First, identify the current heroes. This is usually pretty easy – they’re the ones who have ‘gotten us through some rough times’ or ‘always save our bacon’. Ask the current management, the customers if they’re available, the project manager, and the team. Don’t ask about heroes, of course – just ask about anyone who regularly ‘fixes’ a release at the last minute, or who is the ‘go-to’ person when the date is slipping.
Once you know who the heroes are, understand what kind of reward they are given. These are likely to be either monetary or public recognition. They can take the form of bonuses, good reviews with the saves prominently mentioned, recognition emails, regular mentions to the customer, etc.
Next, talk to the heroes to understand whether they seem to be adrenaline junkies. Do they talk about the thrill of chasing down that last bug? Do they wax poetic about all-nighters to get the release out? If so, you’ll need to provide that adrenaline rush in a different form. It’s also important to note that adrenaline and rewards aren’t mutually exclusive. If they’re not getting that thrill, ask about the current process and see if you get an answer that the process is a ‘waste of time’ (meaning they’re probably liking getting around it) or something more like ‘it isn’t sufficient, it doesn’t work’ (meaning they aren’t particularly happy with the way it’s working – or not – now). Check with current management to see what kinds of reviews, bonuses, and recognition these heroes are getting.
Finally, talk to whomever has to work on the code (or specs, test plans or whatever work products the heroes produce) after the release. If those folks are less than admiring of the work products, your heroes may also be avoiding process.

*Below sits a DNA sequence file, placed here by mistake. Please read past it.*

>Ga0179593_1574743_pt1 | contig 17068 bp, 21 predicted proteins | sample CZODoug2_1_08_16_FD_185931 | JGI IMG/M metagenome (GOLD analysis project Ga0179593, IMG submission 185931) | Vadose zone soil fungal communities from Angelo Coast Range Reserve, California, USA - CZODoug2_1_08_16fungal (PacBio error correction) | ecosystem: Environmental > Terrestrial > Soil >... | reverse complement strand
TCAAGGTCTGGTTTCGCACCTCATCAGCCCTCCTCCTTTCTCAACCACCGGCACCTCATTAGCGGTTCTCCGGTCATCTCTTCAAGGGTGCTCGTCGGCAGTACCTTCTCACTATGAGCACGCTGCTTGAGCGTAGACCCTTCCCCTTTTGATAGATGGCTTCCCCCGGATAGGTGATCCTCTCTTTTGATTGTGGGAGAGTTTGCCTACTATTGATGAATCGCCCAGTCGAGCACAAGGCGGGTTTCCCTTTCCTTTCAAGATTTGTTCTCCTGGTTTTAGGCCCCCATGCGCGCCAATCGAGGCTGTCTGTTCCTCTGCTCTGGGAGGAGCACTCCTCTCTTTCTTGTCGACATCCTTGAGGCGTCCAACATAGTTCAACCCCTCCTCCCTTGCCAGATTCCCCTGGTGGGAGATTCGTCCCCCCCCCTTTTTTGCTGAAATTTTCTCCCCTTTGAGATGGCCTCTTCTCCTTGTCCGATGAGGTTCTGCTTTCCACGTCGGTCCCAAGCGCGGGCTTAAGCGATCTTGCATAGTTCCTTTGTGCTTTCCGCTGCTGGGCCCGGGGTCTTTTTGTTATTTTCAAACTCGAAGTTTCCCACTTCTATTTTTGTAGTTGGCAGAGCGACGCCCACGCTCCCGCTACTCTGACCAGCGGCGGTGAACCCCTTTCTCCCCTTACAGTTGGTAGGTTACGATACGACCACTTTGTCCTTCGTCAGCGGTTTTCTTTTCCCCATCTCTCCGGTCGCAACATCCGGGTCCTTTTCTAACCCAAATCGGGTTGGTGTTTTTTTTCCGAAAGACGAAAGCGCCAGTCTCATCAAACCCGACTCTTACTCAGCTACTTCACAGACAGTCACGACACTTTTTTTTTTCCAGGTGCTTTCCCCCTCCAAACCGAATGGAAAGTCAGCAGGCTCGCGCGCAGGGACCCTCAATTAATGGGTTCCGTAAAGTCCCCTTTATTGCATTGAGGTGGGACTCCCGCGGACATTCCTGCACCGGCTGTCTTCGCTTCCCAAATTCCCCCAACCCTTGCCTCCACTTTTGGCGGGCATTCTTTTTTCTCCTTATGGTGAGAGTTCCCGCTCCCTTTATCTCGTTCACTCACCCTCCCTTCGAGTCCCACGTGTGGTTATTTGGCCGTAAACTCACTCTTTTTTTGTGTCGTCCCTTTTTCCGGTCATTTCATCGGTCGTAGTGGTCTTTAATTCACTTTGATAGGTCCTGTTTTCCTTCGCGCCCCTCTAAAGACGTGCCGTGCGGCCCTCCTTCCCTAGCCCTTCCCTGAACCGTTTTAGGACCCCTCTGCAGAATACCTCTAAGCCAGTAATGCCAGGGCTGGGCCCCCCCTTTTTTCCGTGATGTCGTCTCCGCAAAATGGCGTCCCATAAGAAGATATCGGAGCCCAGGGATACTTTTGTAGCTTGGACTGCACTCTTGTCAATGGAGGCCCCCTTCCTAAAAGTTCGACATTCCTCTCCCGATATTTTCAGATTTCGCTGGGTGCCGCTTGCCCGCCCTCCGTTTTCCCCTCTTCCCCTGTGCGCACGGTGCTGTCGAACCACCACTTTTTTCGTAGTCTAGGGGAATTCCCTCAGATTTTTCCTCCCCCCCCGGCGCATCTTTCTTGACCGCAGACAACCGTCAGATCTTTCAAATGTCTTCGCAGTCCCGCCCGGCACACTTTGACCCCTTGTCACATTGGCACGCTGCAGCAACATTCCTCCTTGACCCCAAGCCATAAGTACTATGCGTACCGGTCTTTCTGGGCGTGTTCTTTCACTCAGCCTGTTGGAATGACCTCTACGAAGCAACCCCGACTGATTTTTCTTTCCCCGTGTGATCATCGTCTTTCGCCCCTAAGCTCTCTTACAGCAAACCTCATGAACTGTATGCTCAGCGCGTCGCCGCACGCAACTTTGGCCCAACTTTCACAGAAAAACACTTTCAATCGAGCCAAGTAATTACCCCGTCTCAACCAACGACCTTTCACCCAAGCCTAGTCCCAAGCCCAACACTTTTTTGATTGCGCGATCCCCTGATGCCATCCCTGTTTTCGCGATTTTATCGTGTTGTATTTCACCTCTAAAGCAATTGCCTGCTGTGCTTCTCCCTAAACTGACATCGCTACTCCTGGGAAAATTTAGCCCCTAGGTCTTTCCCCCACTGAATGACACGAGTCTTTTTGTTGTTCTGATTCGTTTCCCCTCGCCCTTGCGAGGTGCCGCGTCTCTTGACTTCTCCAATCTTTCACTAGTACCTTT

With the heroes and likely motivations identified, you now must architect a plan to provide what the heroes need in a different form. These folks are valuable team members that you don’t want to alienate – the company and the agile team both need them.
If recognition is the main goal, work with management and project management to ensure the following:
1. Every team member’s contributions are recognized at each iteration wrap-up meeting, either in the meeting or in the meeting minutes (depending on the size of the team).
2. Every team member’s contributions are recognized publicly at the time of product release.
3. Management has measurements in place to ensure that excellent work is recognized within the Agile framework at review time. Ensure that these measurements are made public to the team so they know they will be rewarded.
4. For those craving adrenaline, set interim goals per user story. It may mean more tasks than the usual, but that means more deadlines and a constant adrenaline surge, especially for deadline performers.
5. For particularly talented heroes, consider adding bonus user stories to an iteration – for that person only, and to be addressed only if the hero’s other iteration assignments are complete.
6. Peer reviews are an integral part of the Agile process, but are a piece that sometimes gets lost in the shuffle. Be sure to schedule the peer reviews as tasks so that anyone who prefers to bypass formal processes doesn’t have an easy avenue to do so.
Once these are worked into a process, check regularly on your heroes and be sure they’re on board with the new process. Also, regularly examine the mechanisms put in place to ensure that they are both adequate and regularly followed.